distance down the road of self-expression in a medium in which they did not know
they could be successful. Their skill will then translate into the work with the
OCCASIONS. Children's best and most exciting work involves an intense or
arousing encounter between themselves and their inner or outer world. Teachers
provide the occasions for these adventures. Children find it hard to be creative
without any concrete inspiration. Instead, they prefer to draw on the direct
evidence of their senses or memories. These memories can become more vivid and
accessible through the teacher's provocations and preparations. For example,
teachers can encourage children to represent their knowledge and ideas before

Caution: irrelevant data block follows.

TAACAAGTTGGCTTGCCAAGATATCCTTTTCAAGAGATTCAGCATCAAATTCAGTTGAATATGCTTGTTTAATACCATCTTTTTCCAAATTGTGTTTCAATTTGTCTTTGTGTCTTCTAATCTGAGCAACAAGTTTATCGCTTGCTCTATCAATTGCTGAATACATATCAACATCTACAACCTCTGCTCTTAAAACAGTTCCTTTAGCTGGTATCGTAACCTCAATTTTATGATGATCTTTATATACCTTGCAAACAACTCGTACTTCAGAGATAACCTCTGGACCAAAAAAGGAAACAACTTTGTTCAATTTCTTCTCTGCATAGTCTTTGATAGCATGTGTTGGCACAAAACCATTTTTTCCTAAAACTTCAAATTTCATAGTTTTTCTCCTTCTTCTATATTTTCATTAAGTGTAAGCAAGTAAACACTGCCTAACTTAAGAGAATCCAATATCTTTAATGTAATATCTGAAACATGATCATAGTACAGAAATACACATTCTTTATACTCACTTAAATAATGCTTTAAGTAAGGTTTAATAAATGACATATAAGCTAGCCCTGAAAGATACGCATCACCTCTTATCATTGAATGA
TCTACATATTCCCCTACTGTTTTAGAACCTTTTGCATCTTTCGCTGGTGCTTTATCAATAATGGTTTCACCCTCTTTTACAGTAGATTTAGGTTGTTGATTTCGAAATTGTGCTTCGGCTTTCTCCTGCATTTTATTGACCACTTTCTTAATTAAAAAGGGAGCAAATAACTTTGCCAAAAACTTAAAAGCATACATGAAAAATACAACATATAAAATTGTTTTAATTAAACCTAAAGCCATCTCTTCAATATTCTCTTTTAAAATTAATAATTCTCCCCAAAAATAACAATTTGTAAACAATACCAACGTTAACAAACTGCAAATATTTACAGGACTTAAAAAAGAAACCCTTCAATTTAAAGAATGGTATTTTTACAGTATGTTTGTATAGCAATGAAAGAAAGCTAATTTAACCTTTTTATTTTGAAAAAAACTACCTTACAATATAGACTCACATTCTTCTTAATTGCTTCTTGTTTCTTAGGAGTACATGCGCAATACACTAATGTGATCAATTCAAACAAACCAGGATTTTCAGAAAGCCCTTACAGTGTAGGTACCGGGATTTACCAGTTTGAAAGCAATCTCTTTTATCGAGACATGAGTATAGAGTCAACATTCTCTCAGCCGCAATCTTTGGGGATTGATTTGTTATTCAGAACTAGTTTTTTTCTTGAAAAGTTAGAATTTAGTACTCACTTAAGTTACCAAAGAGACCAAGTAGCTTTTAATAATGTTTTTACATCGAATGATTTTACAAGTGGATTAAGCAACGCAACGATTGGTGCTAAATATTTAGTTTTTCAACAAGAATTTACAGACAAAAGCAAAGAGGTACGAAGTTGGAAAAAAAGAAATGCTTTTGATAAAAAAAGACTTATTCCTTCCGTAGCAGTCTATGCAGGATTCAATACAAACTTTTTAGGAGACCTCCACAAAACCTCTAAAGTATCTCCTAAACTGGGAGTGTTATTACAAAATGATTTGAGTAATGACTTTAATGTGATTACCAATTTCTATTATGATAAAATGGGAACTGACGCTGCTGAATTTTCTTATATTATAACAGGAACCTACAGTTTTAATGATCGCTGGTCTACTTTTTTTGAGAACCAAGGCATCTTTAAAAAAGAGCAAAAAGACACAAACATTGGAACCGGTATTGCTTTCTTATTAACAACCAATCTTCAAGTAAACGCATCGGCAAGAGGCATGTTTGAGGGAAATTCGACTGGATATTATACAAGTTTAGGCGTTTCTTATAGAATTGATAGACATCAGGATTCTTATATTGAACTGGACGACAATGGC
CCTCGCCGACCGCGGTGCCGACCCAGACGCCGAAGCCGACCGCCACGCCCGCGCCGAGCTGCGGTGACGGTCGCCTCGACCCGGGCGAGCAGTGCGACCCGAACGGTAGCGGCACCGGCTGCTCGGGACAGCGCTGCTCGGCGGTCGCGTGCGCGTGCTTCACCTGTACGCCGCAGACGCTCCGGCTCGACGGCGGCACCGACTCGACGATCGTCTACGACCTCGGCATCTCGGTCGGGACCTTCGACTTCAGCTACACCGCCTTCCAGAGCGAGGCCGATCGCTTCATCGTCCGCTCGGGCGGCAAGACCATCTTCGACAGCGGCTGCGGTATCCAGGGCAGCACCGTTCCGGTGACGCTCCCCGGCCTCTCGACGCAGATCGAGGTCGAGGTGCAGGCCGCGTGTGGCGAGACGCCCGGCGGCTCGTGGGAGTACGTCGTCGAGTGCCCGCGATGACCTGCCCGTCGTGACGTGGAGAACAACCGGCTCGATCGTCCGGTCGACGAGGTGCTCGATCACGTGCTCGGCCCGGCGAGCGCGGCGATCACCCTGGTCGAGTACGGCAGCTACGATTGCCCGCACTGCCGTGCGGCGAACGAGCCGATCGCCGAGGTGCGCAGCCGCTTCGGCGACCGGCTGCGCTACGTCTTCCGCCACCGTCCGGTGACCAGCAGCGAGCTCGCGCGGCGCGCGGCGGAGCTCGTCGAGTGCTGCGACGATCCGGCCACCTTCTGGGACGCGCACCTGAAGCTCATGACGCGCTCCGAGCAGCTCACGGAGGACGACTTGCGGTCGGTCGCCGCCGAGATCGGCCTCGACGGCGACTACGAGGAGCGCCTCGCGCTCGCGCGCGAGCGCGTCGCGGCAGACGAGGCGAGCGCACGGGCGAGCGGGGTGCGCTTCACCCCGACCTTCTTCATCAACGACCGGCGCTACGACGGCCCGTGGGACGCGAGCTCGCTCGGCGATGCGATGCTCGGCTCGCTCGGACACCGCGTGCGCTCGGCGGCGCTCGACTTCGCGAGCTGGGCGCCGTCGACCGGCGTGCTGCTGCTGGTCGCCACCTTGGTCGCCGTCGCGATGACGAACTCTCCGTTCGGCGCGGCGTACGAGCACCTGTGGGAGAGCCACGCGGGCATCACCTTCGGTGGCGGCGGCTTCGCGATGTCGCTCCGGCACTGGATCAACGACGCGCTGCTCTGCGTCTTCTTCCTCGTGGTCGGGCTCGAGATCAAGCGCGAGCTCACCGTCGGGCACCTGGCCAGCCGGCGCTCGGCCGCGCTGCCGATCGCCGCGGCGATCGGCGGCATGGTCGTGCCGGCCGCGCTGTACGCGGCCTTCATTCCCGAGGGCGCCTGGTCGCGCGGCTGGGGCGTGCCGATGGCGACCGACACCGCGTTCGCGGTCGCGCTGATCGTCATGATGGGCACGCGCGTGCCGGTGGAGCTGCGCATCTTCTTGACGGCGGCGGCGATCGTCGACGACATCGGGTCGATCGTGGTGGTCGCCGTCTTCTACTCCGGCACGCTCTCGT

and after they have watched an absorbing show, taken a field trip, or observed
and discussed an interesting plant or animal brought into class. Teachers can
put up a mirror or photos of the children in the art area, so children can study
their faces as they draw their self-portrait. Teachers can offer children the
opportunity to check what they have drawn against an original model and then let
them revise and improve upon their first representation.
All of these activities can be combined with
the teachers' goals of gradually introducing children to new art materials and
techniques. Finally, there is no "one right way" for helping young children
achieve their creative potential. Teachers will need to continue to experiment
and test alternatives to see what is effective in their situation.
Adapted from: Edwards, Carolyn Pope, and Kay Wright Springate. (1995). The
Lion Comes Out of the Stone: Helping Young Children Achieve Their Creative
Potential. DIMENSIONS OF EARLY CHILDHOOD 23(4, Fall): 24-29. Adapted with
permission of the Southern Early Childhood Association and the authors.